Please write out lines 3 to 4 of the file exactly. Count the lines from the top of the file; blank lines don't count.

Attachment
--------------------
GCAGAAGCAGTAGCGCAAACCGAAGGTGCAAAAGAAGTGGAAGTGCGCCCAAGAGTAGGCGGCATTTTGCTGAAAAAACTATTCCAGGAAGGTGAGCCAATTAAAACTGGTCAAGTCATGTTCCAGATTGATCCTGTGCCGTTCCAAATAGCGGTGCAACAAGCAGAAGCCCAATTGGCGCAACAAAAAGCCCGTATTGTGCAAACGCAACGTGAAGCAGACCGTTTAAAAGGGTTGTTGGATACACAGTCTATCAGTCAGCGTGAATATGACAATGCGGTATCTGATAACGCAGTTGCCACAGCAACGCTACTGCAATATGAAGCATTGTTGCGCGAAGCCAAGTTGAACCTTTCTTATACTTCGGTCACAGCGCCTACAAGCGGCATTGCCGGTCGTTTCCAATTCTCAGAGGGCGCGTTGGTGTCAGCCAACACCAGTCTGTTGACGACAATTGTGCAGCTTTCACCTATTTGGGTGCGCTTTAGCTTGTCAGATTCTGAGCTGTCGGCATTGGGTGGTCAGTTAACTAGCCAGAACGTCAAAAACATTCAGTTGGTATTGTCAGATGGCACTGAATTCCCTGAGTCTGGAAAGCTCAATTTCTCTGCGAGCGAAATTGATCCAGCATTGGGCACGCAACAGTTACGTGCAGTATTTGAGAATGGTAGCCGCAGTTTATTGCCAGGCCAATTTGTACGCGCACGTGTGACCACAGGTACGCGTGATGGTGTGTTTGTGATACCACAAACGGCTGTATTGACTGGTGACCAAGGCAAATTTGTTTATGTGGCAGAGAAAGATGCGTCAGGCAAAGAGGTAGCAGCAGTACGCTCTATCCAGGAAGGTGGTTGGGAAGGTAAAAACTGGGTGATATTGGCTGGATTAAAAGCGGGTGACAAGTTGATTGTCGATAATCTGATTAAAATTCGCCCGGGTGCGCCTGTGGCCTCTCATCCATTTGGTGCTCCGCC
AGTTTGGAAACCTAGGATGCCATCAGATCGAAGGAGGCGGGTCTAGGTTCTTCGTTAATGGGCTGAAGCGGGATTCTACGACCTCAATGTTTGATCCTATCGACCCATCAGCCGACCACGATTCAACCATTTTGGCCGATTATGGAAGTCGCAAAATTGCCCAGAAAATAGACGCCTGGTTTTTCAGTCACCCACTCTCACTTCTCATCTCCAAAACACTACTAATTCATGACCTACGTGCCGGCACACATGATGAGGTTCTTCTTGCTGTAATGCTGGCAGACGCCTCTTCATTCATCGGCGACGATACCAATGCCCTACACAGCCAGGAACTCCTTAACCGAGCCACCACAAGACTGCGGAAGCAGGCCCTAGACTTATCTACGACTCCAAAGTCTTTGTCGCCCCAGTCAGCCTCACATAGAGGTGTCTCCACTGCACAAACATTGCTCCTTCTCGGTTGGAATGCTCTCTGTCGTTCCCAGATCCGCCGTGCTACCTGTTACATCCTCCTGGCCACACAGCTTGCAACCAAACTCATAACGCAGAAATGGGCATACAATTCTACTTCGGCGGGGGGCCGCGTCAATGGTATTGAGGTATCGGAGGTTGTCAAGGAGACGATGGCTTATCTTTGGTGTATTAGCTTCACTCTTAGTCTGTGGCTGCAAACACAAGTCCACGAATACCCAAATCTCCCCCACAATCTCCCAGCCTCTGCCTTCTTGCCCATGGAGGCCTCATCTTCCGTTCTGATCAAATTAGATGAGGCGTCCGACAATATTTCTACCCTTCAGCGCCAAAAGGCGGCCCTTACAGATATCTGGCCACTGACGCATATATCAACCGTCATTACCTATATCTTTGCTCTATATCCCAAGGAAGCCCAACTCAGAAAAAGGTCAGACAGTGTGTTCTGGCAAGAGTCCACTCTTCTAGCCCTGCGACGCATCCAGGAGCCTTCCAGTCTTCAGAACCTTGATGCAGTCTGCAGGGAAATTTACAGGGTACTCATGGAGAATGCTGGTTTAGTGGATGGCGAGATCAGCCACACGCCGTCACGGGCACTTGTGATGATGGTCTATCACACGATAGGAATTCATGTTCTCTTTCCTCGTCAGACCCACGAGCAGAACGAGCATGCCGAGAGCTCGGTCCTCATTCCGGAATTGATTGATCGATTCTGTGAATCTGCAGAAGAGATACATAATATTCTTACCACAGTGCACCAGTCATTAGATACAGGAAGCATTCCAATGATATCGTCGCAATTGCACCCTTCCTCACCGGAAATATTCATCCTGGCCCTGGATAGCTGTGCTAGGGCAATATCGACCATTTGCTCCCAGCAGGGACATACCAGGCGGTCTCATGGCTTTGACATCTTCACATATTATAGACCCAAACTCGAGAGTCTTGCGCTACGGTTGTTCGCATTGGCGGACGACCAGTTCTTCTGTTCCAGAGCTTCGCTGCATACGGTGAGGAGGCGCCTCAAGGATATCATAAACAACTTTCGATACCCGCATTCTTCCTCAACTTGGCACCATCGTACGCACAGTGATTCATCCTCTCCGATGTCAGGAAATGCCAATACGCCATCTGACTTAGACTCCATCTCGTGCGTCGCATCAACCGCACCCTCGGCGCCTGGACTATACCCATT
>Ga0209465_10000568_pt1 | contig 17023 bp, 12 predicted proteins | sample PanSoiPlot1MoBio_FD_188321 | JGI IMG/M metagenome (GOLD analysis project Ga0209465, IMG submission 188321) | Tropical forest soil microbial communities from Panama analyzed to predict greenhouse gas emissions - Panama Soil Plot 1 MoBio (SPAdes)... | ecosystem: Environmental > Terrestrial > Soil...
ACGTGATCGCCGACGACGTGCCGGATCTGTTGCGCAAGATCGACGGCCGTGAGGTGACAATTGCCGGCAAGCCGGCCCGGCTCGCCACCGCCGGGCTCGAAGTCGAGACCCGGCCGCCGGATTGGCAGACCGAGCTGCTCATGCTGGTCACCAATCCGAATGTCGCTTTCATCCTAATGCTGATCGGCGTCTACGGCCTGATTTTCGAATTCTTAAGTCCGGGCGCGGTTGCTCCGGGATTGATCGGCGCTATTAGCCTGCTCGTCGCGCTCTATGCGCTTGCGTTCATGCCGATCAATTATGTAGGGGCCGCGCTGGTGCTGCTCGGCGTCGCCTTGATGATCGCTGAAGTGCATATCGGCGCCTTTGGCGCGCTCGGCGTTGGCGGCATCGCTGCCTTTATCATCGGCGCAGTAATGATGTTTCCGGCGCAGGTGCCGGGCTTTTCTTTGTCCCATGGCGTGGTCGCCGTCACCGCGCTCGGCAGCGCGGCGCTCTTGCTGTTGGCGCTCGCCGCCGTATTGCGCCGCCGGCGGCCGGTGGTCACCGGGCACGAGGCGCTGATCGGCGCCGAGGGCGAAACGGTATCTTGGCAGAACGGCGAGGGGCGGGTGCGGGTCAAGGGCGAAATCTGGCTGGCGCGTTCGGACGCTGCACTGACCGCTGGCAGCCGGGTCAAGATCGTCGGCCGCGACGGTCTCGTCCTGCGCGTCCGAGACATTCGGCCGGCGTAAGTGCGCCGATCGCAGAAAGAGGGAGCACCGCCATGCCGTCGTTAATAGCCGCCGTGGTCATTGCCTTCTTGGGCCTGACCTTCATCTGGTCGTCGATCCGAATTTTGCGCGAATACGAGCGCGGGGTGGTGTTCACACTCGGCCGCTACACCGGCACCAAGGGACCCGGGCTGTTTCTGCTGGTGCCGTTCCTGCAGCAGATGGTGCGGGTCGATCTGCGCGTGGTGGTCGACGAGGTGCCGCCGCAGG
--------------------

>Ga0209465_10000568_pt1 | contig 17023 bp, 12 predicted proteins | sample PanSoiPlot1MoBio_FD_188321 | JGI IMG/M metagenome (GOLD analysis project Ga0209465, IMG submission 188321) | Tropical forest soil microbial communities from Panama analyzed to predict greenhouse gas emissions - Panama Soil Plot 1 MoBio (SPAdes)... | ecosystem: Environmental > Terrestrial > Soil...
ACGTGATCGCCGACGACGTGCCGGATCTGTTGCGCAAGATCGACGGCCGTGAGGTGACAATTGCCGGCAAGCCGGCCCGGCTCGCCACCGCCGGGCTCGAAGTCGAGACCCGGCCGCCGGATTGGCAGACCGAGCTGCTCATGCTGGTCACCAATCCGAATGTCGCTTTCATCCTAATGCTGATCGGCGTCTACGGCCTGATTTTCGAATTCTTAAGTCCGGGCGCGGTTGCTCCGGGATTGATCGGCGCTATTAGCCTGCTCGTCGCGCTCTATGCGCTTGCGTTCATGCCGATCAATTATGTAGGGGCCGCGCTGGTGCTGCTCGGCGTCGCCTTGATGATCGCTGAAGTGCATATCGGCGCCTTTGGCGCGCTCGGCGTTGGCGGCATCGCTGCCTTTATCATCGGCGCAGTAATGATGTTTCCGGCGCAGGTGCCGGGCTTTTCTTTGTCCCATGGCGTGGTCGCCGTCACCGCGCTCGGCAGCGCGGCGCTCTTGCTGTTGGCGCTCGCCGCCGTATTGCGCCGCCGGCGGCCGGTGGTCACCGGGCACGAGGCGCTGATCGGCGCCGAGGGCGAAACGGTATCTTGGCAGAACGGCGAGGGGCGGGTGCGGGTCAAGGGCGAAATCTGGCTGGCGCGTTCGGACGCTGCACTGACCGCTGGCAGCCGGGTCAAGATCGTCGGCCGCGACGGTCTCGTCCTGCGCGTCCGAGACATTCGGCCGGCGTAAGTGCGCCGATCGCAGAAAGAGGGAGCACCGCCATGCCGTCGTTAATAGCCGCCGTGGTCATTGCCTTCTTGGGCCTGACCTTCATCTGGTCGTCGATCCGAATTTTGCGCGAATACGAGCGCGGGGTGGTGTTCACACTCGGCCGCTACACCGGCACCAAGGGACCCGGGCTGTTTCTGCTGGTGCCGTTCCTGCAGCAGATGGTGCGGGTCGATCTGCGCGTGGTGGTCGACGAGGTGCCGCCGCAGG